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Then, somehow there coming a little lull in the noisy talk, he turned to me and asked how old I was, where I lived, and what I wanted to do in the great world some day whether I had ever been in England, and where I had learned to speak French; all which I answered, much to his apparent amusement and to the best of my small ability.

Then came supper, when I lost him in the crowd. If I felt any sorrow at losing him, it must have been a boyish sorrow, easily assuaged by the sight of divers comfits and good things on a well-spread table. I suppose there must have been a sense of gratified pride at being noticed by a distinguished man so publicly. Perhaps the sorrow has come with maturer years. At all events, I only saw him again just as he was taking his departure, when he turned and said a few kind words to me, and then was gone.


In approaching the name of William Makepeace Thackeray I feel a degree of delicacy, and even timidity, which his absence from the scene of his world-wide renown does not tend to diminish; for Thackeray was a man of such large mental proportions, and such far-seeing power in his mode of anatomizing and criticising human character, that one seems to be treading on volcanic ground in venturing to deal with him at all. But of what is biography composed? Assuredly not of the knowledge and experience of one privileged person, but of the aggregate contributions of many, who are willing, when occasion offers, to state what they know for the information and benefit of posterity. A hundred admirers of Thackeray might undertake to write a memoir of him, and yet the task of doing full justice to his character and career must necessarily be left to a chosen future historian, who shall zealously gather together all the bits and fragments to be found scattered among books and men, and blend them into a substantial and permanent shape. But it must be admitted that there is an exceptional difficulty in regard to Thackeray, inasmuch as there were few whom he allowed to know him, in the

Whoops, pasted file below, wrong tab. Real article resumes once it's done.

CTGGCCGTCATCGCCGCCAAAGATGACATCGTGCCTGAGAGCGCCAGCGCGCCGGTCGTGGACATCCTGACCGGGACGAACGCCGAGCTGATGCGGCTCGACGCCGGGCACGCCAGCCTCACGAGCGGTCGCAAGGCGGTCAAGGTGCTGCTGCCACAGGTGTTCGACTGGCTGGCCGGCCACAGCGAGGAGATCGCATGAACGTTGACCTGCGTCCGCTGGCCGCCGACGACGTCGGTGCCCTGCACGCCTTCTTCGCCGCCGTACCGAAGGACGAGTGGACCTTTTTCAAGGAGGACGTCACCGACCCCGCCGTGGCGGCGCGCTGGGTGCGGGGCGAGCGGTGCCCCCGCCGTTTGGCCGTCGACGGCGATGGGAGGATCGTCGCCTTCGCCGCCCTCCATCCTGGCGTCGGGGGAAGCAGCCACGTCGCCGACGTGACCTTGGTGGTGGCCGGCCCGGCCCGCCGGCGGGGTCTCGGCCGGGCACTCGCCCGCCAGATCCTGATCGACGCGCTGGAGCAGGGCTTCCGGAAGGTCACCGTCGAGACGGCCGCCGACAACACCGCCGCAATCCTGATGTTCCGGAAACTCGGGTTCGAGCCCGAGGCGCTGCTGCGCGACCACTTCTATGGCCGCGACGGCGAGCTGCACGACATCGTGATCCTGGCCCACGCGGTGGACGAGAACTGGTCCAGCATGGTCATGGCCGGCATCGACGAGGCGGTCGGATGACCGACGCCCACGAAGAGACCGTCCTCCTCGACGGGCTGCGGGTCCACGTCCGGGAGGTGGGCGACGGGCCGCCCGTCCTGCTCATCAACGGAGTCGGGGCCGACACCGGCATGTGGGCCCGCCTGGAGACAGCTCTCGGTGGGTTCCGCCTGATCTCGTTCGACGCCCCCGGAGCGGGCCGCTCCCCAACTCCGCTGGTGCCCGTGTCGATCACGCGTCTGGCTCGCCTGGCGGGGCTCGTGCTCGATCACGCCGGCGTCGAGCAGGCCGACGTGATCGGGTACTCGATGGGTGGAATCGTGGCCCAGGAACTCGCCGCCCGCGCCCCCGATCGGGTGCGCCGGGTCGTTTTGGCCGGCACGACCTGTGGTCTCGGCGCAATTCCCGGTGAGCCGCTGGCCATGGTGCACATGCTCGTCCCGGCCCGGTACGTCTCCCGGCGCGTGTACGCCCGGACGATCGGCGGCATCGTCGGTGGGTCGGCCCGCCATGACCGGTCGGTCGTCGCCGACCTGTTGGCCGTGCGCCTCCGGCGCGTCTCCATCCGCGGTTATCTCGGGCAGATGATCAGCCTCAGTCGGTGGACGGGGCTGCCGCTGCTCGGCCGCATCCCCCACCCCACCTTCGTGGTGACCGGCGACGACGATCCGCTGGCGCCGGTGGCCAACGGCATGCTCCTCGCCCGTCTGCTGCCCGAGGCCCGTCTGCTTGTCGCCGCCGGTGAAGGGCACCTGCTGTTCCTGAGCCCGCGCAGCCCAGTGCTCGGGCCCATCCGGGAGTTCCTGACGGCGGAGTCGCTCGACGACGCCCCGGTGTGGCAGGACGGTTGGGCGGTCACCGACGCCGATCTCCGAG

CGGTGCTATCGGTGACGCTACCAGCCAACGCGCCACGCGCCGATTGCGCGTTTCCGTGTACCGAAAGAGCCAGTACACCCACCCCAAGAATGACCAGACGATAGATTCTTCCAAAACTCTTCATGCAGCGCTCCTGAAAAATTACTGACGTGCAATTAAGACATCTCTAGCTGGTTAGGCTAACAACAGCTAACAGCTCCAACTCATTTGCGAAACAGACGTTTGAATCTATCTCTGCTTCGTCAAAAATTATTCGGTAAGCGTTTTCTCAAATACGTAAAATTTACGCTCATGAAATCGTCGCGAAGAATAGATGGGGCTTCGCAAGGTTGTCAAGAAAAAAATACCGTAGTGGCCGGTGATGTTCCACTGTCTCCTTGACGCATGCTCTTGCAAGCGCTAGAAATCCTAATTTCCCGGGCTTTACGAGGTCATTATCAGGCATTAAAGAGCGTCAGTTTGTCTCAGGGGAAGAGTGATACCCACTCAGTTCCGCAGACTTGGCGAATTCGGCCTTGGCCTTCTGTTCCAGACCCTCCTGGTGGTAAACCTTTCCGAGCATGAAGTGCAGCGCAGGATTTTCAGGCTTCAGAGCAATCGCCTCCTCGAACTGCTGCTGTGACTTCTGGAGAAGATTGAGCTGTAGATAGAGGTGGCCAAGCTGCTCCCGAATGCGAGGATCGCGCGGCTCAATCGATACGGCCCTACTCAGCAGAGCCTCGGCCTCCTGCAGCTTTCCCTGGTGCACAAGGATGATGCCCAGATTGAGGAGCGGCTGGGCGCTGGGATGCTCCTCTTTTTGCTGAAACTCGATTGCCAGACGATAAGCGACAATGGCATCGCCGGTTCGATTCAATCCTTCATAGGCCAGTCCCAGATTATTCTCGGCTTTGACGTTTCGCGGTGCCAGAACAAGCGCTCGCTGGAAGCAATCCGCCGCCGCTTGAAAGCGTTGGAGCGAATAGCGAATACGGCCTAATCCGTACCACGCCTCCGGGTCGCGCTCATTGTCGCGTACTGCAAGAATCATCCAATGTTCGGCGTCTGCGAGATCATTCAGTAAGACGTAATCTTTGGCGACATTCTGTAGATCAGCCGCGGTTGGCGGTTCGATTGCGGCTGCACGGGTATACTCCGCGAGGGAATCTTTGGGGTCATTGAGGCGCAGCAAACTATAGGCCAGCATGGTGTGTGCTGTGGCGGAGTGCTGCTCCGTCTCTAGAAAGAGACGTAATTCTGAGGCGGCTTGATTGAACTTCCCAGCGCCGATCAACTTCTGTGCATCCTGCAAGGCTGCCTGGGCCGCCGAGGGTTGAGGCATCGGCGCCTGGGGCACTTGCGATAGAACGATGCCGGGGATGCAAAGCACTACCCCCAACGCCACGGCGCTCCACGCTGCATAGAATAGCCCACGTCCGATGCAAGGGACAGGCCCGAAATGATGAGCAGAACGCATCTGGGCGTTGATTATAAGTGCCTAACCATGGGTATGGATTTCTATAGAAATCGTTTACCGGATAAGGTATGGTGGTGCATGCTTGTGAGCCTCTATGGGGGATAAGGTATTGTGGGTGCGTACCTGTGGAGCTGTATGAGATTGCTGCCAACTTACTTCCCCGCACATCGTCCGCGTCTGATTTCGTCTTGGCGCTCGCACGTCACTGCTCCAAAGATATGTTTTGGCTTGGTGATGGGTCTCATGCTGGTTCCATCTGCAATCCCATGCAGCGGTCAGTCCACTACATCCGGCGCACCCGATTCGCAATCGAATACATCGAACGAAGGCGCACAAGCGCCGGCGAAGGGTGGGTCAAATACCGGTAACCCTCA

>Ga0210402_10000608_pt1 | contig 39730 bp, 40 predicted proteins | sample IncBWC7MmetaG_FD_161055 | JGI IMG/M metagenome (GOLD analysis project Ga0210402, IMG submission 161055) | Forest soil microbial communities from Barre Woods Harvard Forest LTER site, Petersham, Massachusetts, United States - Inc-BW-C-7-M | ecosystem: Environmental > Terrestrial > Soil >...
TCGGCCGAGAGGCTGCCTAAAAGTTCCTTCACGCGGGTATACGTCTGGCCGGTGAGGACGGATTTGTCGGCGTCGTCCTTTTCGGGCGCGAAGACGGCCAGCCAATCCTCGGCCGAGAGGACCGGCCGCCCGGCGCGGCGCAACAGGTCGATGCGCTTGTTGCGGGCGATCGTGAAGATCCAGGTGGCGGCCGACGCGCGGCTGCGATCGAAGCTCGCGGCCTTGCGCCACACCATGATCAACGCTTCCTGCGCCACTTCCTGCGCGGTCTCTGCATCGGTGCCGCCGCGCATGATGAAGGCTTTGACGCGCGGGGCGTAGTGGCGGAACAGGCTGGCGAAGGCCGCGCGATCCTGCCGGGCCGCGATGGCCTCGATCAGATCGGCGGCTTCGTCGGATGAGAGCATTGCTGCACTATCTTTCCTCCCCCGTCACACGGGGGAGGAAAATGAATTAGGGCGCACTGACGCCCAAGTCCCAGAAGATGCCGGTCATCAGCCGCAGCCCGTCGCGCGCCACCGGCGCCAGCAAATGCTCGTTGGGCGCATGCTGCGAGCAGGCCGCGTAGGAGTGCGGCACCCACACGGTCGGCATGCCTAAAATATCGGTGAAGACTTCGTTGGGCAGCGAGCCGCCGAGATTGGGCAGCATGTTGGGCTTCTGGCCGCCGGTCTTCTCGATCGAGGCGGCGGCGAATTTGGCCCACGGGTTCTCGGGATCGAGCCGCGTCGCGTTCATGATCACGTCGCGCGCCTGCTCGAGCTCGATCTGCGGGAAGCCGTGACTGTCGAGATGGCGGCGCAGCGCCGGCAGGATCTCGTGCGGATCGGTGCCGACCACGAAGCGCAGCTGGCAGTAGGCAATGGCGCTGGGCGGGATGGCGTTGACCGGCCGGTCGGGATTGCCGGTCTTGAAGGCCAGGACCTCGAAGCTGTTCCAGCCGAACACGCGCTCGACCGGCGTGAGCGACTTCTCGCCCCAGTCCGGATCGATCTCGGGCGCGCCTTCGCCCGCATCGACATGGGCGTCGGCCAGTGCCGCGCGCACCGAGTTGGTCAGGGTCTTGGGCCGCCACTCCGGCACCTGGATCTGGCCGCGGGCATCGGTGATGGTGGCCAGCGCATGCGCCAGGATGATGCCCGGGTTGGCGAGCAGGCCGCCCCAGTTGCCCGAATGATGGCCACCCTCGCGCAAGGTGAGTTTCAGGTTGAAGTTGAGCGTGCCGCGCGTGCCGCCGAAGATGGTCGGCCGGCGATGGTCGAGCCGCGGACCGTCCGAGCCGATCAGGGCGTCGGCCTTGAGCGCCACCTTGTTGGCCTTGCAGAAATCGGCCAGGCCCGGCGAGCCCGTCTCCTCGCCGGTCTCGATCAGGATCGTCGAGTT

true sense of the phrase that is to say, there was a constitutional reserve in his manner, accompanied, at times, by a cold austerity, which led to some misgivings as to the possibility of his being the pleasant social companion his intimates often described him to be. And yet it is well known to those who saw much of Thackeray in his familiar moments that he could be essentially “jolly” (a favorite term of his) when the humor suited him, and that he would, on such occasions, open his heart as freely as if the word “reticence ” formed no part of his vocabulary; whereas, at other times, he would keep himself entirely within himself, and answer a question by a monosyllable, or peradventure by a significant movement of the head. At one moment he would look you full in the face and greet you jauntily; at another he would turn from you with a peculiar waving of the hand, which of course indicated that he had no desire to talk. Men who were members of the same club with him have been heard to say that sometimes he would pass them in the lobbies unnoticed, and at others he would cheerfully initiate a conversation, and leave behind him an impression that sullenness or hauteur was wholly foreign to his nature. It should be stated, however, that his health for many years had never been entirely unimpaired, and that his acute sensibility often rendered it irksome to him to come in contact with his fellow-men. In short, he was essentially of a nervous temperament, and altogether deficient in that vigorous self-possession which enables a man to shine in public assemblies; for it was absolute pain to him to be called upon to make a speech, and even in ordinary conversation he showed no particular desire to hold a prominent place. But, the above considerations apart, it would be easier to know many men in a few days than it would be thoroughly to understand Thackeray in the same number of years. Douglas Jerrold, dating his acquaintance with Thackeray from the time that the latter, by some curious hazard, illustrated his book of "Men of Character," was often heard to say, "I have known Thackeray eighteen years, and I don't know him yet." But that the great novelist and satirist had a generous and sympathetic heart can